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COVID-19-Led Reverse Migration to Disrupt India's Urban & Rural Economy, Business Models - Analysts

© REUTERS / Danish SiddiquiFriends and relatives of Kushwaha family who work as migrant workers walk along a road to return to their villages, during a 21-day nationwide lockdown to limit the spreading of coronavirus, in New Delhi, India, March 26, 2020
Friends and relatives of Kushwaha family who work as migrant workers walk along a road to return to their villages, during a 21-day nationwide lockdown to limit the spreading of coronavirus, in New Delhi, India, March 26, 2020 - Sputnik International
Sputnik (New Delhi): As many as 2.1 million migrants have been carried to their home states in 1,595 Special Trains over the last three weeks by Indian Railways. The measure was agreed on as a large number of migrant workers started hiking back to their hometowns in different states, despite the threat posed by the coronavirus.

After ensuring strict compliance with a national lockdown for over two months as an anti-COVID-19 pandemic measure, Indian Prime Minister Narendra Modi's government is now gradually opening up various sectors of the economy amid a mass exodus of migrants from the nation's urban centres to their rural hometowns

Since its launch on 25 March, the lockdown has caused shuttering of nearly all industrial and economic activity across the country, affecting the livelihoods of millions of people linked to it. The measure has also prompted a tectonic shift in labour demography.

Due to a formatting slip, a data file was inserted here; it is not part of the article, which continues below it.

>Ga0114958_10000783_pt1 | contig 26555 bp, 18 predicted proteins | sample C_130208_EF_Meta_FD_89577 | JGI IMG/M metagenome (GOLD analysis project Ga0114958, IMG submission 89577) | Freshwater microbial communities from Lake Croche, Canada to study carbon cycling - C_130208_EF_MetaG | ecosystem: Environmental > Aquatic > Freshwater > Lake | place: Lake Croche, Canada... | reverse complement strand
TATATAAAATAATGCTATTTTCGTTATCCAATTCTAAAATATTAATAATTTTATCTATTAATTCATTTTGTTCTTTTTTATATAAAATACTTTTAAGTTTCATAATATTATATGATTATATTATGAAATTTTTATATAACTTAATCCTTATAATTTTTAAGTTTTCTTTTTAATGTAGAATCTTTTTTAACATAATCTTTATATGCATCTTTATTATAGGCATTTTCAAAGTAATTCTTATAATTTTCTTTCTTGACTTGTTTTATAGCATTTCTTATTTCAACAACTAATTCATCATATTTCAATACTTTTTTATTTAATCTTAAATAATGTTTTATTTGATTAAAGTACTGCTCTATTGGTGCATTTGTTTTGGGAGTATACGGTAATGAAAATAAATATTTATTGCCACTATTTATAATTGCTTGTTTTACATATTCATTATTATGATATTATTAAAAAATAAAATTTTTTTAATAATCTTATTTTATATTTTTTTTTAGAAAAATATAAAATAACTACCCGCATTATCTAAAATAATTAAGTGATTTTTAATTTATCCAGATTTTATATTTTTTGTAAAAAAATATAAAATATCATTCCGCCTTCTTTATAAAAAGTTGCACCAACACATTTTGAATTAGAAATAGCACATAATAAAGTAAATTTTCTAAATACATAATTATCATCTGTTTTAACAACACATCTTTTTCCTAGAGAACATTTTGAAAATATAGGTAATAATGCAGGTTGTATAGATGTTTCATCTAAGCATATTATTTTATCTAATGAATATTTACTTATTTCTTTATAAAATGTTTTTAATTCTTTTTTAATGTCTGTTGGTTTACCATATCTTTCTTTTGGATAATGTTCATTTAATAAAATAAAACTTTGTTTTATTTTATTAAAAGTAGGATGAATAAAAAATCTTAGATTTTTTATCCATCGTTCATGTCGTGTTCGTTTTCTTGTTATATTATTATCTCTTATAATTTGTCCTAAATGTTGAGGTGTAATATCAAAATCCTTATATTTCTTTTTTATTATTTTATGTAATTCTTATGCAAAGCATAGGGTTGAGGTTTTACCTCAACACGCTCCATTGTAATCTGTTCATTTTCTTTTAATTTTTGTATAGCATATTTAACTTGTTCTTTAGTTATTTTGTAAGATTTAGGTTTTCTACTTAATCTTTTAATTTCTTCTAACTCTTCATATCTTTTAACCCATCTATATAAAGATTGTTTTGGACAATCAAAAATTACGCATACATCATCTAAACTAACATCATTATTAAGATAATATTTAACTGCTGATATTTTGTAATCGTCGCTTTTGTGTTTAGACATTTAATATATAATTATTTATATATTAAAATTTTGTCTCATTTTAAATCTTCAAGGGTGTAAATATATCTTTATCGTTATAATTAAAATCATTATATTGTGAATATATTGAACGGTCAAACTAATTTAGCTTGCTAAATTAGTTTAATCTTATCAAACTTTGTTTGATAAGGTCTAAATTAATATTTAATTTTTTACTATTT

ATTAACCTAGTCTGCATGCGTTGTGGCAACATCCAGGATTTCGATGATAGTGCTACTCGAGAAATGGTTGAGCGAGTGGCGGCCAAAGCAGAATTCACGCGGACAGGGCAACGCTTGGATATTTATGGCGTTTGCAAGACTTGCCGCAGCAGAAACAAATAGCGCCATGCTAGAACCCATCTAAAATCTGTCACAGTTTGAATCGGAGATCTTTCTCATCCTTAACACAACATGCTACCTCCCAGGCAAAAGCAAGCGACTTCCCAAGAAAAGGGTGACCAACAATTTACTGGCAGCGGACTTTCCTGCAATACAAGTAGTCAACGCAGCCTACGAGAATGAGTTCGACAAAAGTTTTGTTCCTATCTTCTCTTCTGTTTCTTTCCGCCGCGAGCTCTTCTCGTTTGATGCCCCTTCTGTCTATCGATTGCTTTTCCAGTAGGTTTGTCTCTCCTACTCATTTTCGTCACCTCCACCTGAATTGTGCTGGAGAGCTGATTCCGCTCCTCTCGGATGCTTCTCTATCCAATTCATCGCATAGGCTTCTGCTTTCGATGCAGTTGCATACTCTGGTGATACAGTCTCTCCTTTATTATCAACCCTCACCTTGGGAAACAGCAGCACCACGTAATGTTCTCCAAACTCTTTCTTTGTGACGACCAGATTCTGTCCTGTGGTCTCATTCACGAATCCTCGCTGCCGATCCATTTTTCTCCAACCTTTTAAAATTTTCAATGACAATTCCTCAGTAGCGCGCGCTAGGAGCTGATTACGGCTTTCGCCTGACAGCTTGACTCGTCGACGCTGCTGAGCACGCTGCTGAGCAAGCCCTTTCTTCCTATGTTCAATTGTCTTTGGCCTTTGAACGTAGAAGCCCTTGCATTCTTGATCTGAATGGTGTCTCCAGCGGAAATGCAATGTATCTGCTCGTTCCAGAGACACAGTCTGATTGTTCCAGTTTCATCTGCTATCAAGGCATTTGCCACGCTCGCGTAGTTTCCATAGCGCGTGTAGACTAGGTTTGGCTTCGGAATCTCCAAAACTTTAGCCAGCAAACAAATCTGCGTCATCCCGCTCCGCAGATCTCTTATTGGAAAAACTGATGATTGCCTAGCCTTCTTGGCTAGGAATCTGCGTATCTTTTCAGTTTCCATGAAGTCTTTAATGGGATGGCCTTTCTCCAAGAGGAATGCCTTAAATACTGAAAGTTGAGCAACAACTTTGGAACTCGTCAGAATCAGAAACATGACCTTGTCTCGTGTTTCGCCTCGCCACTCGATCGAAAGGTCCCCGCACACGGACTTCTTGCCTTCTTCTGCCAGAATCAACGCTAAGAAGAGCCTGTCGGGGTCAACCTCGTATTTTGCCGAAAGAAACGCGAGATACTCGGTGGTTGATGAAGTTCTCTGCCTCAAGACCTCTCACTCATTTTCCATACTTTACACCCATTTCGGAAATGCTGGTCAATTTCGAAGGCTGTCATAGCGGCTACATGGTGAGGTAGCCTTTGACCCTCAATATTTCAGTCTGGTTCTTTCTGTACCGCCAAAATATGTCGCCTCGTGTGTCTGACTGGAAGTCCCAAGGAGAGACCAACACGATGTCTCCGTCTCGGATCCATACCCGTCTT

Feeling left to fend for themselves and with no source of income, tens of thousands of migrant labourers set off on foot towards their hometowns, often hundreds of kilometres away in low-income agricultural communities. All were anxious to amid the sudden uncertainty generated by the pandemic and the government's response. 

As the exodus from industrial cities still continues, India's central and state government are now facilitating the workers' safe return home. The move came as news emerged that many of the migrants were reportedly dying of hunger, exhaustion or due to road accidents, causing public outrage.

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The chartered trains project was led by Piyush Goyal, a prominent minister in Prime Minister Modi's cabinet; there are now plans to double the number of daily trains for labourers from 200 to 400.

Meanwhile, given the mass exodus prompted by the pandemic, some analysts believe reviving India's economic activity may remain a daunting challenge due to a shortage of labour, as the return of the entire migrant workforce is unlikely to happen any time soon.  

A host of analysts Sputnik has spoken with believe that reverse migration will have macroeconomic spillovers as it's inevitable that many won't return, impacting businesses and industry. They fear it may also cause massive disruptions to the urban and rural economy, impacting the society and healthcare system, as well as corporate business models.

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Deepak Sood, a secretary general of a key trade association in India, Assocham, believes the labourers who have gone may not come back in the same numbers. "All the migrant workers are not going to come back. They will try to tap employment opportunities locally."

He, however, believes that even though the pandemic and the lockdown have "impacted the economy badly", the lack of available workers will not have a significant impact now, as demand has dried up in the Indian economy. 

"Since the demand is also down, the non-availability of labourers is not that big a worry. Industry is not going to start soon and labourers are also scared right now. They will come back only when they are hopeful of getting jobs and fear of the virus abates," says Sood. 

Observers of the Indian trade sector, however, seem unanimous in opining that all the migrant labourers will not return soon and the shift in the labour demography of the country in the post-COVID era will have its own ramifications and disruptions.